Sat, Feb 12 2011 | 9:01A | Memory | PermaLink
Posted by: STAFF
"The Kingston HyperX Genesis 2133MHz kit "suits up" in special edition grey and cranks up the memory speed. The Core i7 2600K is already a stellar processor when running 1333MHz memory, but when you turn up the clock speed it's clear that Sandy Bridge has room to grow in performance from increasing the memory speed also. Backed by a lifetime warranty and the biggest name in the memory business, this great looking kit of memory from Kingston Technology should be on the short list of anyone wanting to wring every last bit of performance from their new Intel Sandy Bridge CPU..."
  FULL STORY @ LEGITREVIEWS

Vengeance DDR3 1600 CL-9-9-9-24 2x 4 GByte Dual
     Fri, Feb 11 2011 | 9:02A | Memory | PermaLink
Posted by: STAFF
With their Vengeance DDR3 1600 CL9-9-9-24 Modules, Corsair presents an 8 Gigabyte memory kit which should be able to make recent socket LGA 1155 and LGA 1156 ready for the future. Furthermore we're also very curious if the modules can be overclocked very well or not.
  FULL STORY @ OCAHOLIC

Kingston HyperX Max USB 3.0 SSD 128GB
     Thu, Feb 10 2011 | 12:02P | Memory | PermaLink
Posted by: STAFF
While I certainly have seen some down right fast USB 3.0 devices in various shapes and forms, none have had insane write speeds to go along with those crazy read speeds. Well Kingston definitely feels my need for speed, and has coupled one of their monster internal SSDs to a USB 3.0 controller and called the resulting device their HyperX Max 3.0. On paper, the HyperX Max 3.0 is a device that should offer great write as well as great read speeds, but is the reality the same as the theory? Let's see exactly how good the Kingston 128GB HyperX Max USB 3.0 SSD drive really is! Now, read on for my full review.
  FULL STORY @ KINGSTON

Super Talent USB 3.0 Express RAM Cache Flash Drive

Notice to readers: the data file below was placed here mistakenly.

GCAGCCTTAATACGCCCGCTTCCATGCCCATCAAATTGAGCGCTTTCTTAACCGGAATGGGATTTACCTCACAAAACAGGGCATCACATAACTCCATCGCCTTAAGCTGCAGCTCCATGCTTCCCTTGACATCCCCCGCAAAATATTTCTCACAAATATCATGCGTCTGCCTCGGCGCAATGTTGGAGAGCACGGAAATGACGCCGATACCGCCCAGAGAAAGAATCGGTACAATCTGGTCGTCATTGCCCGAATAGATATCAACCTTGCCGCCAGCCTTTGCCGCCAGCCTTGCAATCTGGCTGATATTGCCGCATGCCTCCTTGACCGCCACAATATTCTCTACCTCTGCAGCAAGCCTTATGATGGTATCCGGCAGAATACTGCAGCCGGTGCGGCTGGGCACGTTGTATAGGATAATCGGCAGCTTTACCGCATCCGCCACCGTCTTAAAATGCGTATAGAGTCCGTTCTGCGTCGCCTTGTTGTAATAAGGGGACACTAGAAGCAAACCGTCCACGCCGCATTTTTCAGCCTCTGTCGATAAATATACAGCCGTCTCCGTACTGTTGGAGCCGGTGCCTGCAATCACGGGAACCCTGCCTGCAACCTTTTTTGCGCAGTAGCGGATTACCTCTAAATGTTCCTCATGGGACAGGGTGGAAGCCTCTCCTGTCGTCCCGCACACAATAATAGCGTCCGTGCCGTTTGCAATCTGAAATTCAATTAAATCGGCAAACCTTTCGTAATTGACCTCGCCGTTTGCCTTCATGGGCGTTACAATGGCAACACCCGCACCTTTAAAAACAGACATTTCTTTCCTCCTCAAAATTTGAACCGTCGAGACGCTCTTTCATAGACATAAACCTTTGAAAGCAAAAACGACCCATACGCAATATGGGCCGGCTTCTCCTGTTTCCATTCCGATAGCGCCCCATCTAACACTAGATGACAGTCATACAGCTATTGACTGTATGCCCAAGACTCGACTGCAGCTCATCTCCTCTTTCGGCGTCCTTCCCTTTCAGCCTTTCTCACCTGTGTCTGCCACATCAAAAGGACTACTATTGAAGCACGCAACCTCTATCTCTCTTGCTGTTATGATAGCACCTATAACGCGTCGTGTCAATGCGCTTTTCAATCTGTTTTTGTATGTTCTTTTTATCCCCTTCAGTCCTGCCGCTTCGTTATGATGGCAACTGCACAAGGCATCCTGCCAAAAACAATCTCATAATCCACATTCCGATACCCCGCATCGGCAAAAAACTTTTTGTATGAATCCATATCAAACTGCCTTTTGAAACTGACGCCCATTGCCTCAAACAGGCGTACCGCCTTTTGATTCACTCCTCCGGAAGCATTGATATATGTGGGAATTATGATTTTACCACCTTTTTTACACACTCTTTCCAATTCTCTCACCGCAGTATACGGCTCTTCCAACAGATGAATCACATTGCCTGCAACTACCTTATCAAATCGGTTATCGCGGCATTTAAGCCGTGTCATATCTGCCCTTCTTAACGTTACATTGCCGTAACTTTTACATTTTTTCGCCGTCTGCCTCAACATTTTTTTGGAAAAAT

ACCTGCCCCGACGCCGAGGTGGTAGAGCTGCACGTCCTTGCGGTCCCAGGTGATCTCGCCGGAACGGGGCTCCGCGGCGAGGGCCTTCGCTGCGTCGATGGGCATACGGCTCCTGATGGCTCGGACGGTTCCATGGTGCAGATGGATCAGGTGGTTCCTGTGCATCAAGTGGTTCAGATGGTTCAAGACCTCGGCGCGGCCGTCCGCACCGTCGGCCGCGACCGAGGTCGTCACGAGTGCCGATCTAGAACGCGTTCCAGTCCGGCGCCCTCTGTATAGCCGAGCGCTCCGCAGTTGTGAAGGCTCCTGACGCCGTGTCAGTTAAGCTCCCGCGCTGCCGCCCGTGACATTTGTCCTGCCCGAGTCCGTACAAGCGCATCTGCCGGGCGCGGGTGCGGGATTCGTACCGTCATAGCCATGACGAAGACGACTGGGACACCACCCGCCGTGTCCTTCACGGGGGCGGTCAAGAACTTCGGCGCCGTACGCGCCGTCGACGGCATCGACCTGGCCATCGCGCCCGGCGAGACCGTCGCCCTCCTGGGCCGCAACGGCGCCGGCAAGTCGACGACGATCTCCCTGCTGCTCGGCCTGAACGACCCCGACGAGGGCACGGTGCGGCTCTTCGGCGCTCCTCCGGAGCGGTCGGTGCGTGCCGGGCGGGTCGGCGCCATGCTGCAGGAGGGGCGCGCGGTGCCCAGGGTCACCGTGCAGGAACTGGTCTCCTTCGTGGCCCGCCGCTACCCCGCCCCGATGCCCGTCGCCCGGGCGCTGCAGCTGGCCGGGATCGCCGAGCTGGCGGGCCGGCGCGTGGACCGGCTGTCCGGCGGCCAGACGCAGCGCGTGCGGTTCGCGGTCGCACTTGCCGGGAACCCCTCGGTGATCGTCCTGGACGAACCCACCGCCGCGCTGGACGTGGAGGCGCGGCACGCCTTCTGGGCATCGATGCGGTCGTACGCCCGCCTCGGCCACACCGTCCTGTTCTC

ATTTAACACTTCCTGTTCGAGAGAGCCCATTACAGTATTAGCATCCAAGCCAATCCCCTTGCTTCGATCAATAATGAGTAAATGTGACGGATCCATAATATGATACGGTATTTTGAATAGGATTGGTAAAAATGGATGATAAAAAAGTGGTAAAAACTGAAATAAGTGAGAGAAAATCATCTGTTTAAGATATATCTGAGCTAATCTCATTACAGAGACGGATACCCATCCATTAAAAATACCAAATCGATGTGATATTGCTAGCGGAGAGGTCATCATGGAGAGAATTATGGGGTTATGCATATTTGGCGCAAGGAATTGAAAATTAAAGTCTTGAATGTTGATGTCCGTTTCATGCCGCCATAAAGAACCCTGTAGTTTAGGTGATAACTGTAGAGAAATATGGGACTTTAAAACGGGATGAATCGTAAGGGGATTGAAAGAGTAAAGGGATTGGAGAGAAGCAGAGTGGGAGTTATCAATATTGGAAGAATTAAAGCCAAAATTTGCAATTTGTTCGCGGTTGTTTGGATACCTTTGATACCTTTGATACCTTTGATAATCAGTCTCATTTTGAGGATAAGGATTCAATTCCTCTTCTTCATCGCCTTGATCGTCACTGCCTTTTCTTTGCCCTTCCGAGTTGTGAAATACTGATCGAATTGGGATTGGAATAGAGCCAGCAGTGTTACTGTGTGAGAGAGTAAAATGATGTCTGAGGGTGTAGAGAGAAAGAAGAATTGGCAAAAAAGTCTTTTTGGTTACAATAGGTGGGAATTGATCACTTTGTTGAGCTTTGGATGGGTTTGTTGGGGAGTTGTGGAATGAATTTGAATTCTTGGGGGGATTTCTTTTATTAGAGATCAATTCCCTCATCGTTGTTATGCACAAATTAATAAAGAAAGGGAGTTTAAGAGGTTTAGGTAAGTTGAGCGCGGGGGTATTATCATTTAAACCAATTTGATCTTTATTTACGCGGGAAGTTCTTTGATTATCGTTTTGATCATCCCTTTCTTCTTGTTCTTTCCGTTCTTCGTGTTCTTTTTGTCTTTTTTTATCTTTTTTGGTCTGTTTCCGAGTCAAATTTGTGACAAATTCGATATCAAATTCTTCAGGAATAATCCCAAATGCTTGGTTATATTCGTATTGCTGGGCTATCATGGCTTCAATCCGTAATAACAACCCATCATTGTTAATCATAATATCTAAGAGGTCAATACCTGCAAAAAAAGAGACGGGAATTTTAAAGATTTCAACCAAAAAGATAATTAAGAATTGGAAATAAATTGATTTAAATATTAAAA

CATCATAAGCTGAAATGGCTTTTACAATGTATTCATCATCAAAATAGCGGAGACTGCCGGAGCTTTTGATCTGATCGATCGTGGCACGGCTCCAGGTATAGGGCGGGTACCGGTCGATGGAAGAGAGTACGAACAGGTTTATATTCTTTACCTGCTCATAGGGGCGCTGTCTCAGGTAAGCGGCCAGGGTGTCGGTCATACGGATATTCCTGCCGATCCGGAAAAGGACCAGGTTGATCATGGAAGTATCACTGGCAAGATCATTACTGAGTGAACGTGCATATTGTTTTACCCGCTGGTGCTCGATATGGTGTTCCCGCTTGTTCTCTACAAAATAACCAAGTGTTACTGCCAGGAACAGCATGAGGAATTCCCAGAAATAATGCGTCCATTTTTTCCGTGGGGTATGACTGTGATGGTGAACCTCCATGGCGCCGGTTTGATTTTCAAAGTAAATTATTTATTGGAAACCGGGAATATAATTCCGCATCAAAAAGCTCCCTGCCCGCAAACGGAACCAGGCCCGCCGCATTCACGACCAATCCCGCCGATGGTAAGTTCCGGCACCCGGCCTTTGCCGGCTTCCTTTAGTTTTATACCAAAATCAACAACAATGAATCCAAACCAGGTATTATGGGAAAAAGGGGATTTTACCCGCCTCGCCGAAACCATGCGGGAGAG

Wed, Feb 09 2011 | 5:13P | Memory | PermaLink
Posted by: STAFF
"If you already have USB 3.0 on your shiny new PC then it is time to start adding accessories that take advantage of USB 3.0's speed. There isn't a geek or layperson that I know who doesn't already have at least a small collection of thumb drives. They served their purpose well, but it is now time to start retiring all of those small, slow drives and step up to a single, large, fast USB 3.0 thumb drive. The current generation of USB 3.0 onboard ports is capable of just over 200MB/s. This will increase as USB 3.0 becomes native to chipsets and eventually we will see the 10x USB 2.0 speeds we were promised. With USB 2.0 topping out at 35MB/s, 200MB/s is a large increase already. With speeds already at acceptable levels, the next question that comes in is price. Traditionally thumb drives are not all that expensive, unless you start getting into the mega sizes. The product we are looking at today, the Super Talent Express RAM Cache, is available for as low as 59 USD in a 16GB capacity. Our sample drive, the 32GB model, was found for as low as 119 USD and the mega sized 64GB drive tips the scales at 209 USD."
  FULL STORY @ TWEAKTOWN

 
Corsair Vengeance 8GB DDR3 1600MHz Memory Kit Review
     Wed, Feb 09 2011 | 5:12P | Memory | PermaLink
Posted by: STAFF